Historically Australia was a collection of British colonies; hence its literature is predictably rooted in English literature. The most notable Australian writers include novelists Marcus Clarke (1846-1881), Miles Franklin (1879-1954), Christina Stead (1902-1983), Patrick White (1912-1990), Morris West (1916-1999), David Malouf (born in 1934), Thomas Keneally (born in 1935), and Colleen McCullough. Patrick White (1912-1990) is the only Australian to have received the Nobel Prize in Literature. Other well-known names in Australian literature include, Bush poets Banjo Paterson (1864-1941) and Henry Lawson (1867-1922); historians Manning Clark (1915-1991) and Geoffrey Blainey; playwright David Williamson and expatriate writers Barry Humphries, Robert Hughes (1938-2012), Clive James and Germaine Greer.

Fashion
Although the seasons in the northern and southern hemisphere are different, the Australian fashion industry has emulated the trends of the northern hemisphere; albeit using local Australian textiles such as cotton and wool. Natural fibers emanating from Australia which have become popular in the international market include Cashmere, Mohair, and Alpaca fibers. The showcase of Australian fashion is presented annually in the Mercedes Australian Fashion Week, Sydney. Some well-known Australian designers are Carla Zampatti, Charlie Brown, Nicole and Simone Zimmermann, Lisa Ho, Saba, and Marcs and Collette Dinnigan.

Cinema
CinemaThe first public screening of films in Australia took place in October 1896, and the first-ever feature film produced in Australia was the Story of the Kelly Gang in 1906. The Australian film industry has remained robust producing internationally renowned films; however some well-known Australian film personalities have shifted to Hollywood to gain international recognition. These include Mel Gibson, Guy Pearce, Nicole Kidman, Geoffrey Rush, Toni Collete, Russel Crowe, Hugh Jackman, Cate Blanchett, Heath Ledger, Naomi Watts, Eric Bana and Sam Worthington.

Sports
Sport is not only considered an integral part of Australian culture but also an obsession. The most popular sports in Australia include Cricket, Football, Rugby, Horse Racing, Swimming and Tennis.

Famous Australians
Several Australians have made their mark in the world, which include:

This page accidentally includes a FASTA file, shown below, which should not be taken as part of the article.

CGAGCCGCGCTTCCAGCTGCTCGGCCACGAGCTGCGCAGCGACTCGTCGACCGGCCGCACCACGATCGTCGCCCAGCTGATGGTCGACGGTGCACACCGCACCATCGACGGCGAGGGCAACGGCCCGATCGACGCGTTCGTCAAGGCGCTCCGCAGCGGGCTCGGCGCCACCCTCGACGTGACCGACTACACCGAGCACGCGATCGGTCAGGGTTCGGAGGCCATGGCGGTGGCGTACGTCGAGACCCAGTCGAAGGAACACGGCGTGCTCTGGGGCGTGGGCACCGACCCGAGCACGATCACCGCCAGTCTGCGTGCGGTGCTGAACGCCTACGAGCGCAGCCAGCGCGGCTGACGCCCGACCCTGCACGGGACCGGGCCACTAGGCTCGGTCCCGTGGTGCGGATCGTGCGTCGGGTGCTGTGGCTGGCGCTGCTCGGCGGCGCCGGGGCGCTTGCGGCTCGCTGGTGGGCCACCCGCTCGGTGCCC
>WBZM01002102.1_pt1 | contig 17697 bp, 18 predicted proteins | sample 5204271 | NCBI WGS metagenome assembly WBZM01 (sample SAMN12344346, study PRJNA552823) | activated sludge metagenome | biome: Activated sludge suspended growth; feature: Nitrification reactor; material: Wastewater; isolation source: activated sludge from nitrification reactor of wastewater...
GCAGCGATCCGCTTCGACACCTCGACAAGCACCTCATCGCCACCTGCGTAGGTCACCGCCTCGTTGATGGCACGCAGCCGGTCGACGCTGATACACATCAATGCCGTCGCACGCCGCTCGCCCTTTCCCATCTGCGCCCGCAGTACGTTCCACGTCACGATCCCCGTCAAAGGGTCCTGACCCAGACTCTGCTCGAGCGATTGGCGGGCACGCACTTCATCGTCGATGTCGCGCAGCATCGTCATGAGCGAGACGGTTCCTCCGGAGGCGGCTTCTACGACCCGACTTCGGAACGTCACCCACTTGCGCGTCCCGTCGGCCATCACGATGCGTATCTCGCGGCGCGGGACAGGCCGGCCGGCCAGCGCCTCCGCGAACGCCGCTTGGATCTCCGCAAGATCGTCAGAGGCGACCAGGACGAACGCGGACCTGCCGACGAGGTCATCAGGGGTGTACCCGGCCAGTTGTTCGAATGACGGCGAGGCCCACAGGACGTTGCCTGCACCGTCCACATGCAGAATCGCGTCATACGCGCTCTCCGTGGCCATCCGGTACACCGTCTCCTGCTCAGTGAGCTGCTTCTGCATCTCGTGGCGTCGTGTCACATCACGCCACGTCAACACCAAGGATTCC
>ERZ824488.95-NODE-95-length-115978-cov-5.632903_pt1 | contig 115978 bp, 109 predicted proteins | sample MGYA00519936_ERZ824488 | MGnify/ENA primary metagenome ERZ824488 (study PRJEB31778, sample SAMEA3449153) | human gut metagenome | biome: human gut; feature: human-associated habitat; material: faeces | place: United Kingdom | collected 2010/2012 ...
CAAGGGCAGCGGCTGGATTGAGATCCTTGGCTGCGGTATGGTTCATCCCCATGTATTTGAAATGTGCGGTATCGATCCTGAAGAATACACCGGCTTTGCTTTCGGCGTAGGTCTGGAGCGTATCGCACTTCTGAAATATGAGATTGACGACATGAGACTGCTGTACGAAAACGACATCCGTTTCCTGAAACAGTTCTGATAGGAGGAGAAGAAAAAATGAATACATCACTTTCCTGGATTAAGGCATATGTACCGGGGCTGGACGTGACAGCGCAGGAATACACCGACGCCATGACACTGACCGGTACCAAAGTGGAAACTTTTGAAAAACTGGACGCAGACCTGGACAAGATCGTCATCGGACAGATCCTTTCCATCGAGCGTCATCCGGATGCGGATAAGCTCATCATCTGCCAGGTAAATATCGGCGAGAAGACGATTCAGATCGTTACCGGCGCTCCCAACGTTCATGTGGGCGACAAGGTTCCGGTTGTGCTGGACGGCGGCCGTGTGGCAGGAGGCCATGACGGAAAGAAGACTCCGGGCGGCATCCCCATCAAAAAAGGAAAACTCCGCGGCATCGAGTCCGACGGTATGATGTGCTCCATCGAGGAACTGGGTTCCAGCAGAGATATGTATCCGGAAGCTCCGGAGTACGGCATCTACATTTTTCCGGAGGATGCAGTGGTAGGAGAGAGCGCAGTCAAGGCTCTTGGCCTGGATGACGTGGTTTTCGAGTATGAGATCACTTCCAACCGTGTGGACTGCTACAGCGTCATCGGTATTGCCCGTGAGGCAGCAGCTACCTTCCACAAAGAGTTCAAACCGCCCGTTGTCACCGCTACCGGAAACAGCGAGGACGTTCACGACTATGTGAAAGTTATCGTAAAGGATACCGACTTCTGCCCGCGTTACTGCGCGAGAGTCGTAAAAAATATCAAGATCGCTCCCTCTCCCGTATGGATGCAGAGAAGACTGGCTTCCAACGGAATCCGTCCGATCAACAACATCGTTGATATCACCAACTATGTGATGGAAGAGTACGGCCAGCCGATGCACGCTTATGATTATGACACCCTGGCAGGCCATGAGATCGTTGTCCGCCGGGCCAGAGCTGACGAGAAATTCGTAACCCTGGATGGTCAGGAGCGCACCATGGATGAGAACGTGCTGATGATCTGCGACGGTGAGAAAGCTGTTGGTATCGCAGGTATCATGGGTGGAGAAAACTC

• Academy Award Winning Actors: Geoffrey Rush, Russel Crowe, Nicole Kidman and Cate Blanchett
  • Film Personalities: Hugh Jackman, Naomi Watts, Heath Ledger, Guy Pearce, Eric Bana, Toni Collette, Rachel Griffiths and Paul Hogan
  • Pop Princesses: Kylie Minogue and Olivia Newton John
  • Film Directors: Bruce Beresford, Baz Lurhmann, Jocelyn Moorhouse, Phillip Noyce, Fred Schepsi and Peter Weir
  • Cricketing Legends: Sir Donald Bradman, Ritchie Benaud, Allan Border, the Waugh brothers, Shane Warne and Glen McGrath
  • Swimmers: Dawn Fraser, Shane Gould, Kieren Perkins and Ian Thorpe
  • Runner: Cathy Freeman
  • Tennis Stars: Rod Laver, Ken Rosewall, John Newcombe, Pat Cash, Pat Rafter, Lleyton Hewitt, Margaret Court and Evonne Goolagong Cawley
  • Nobel Prize winning Pharmacologist and Pathologist: Howard Florey
  • Nobel Prize Winning Scientists: William Bragg, John Warcup Cornforth, John Eccles, Bernard Katz, Peter Doherty and Elizabeth Blackburn
  • Cardiac Surgeon: Victor Chang
  • Ophthalmologist: Fred Hollows and media mogul Rupert Murdoch.
Economy
The fiscal year in Australia is from July 1 to June 30 of each year.

As per the year 2015 estimates, agriculture contributed 3.7%, industry contributed 28.9% and the services sector contributed 67.4% to the gross domestic product (GDP) of the country, which is USD 1.241 trillion.

As per the year 2009 data, 3.6% of the labor force in Australia was engaged in agriculture; 21.1% in industry and 75.3% in the services sector. Agricultural products of the country include Wheat, Barley, Sugarcane, Fruits, and Poultry.

Industries in Australia include mining, industrial and transportation equipment, food processing, chemicals, and steel.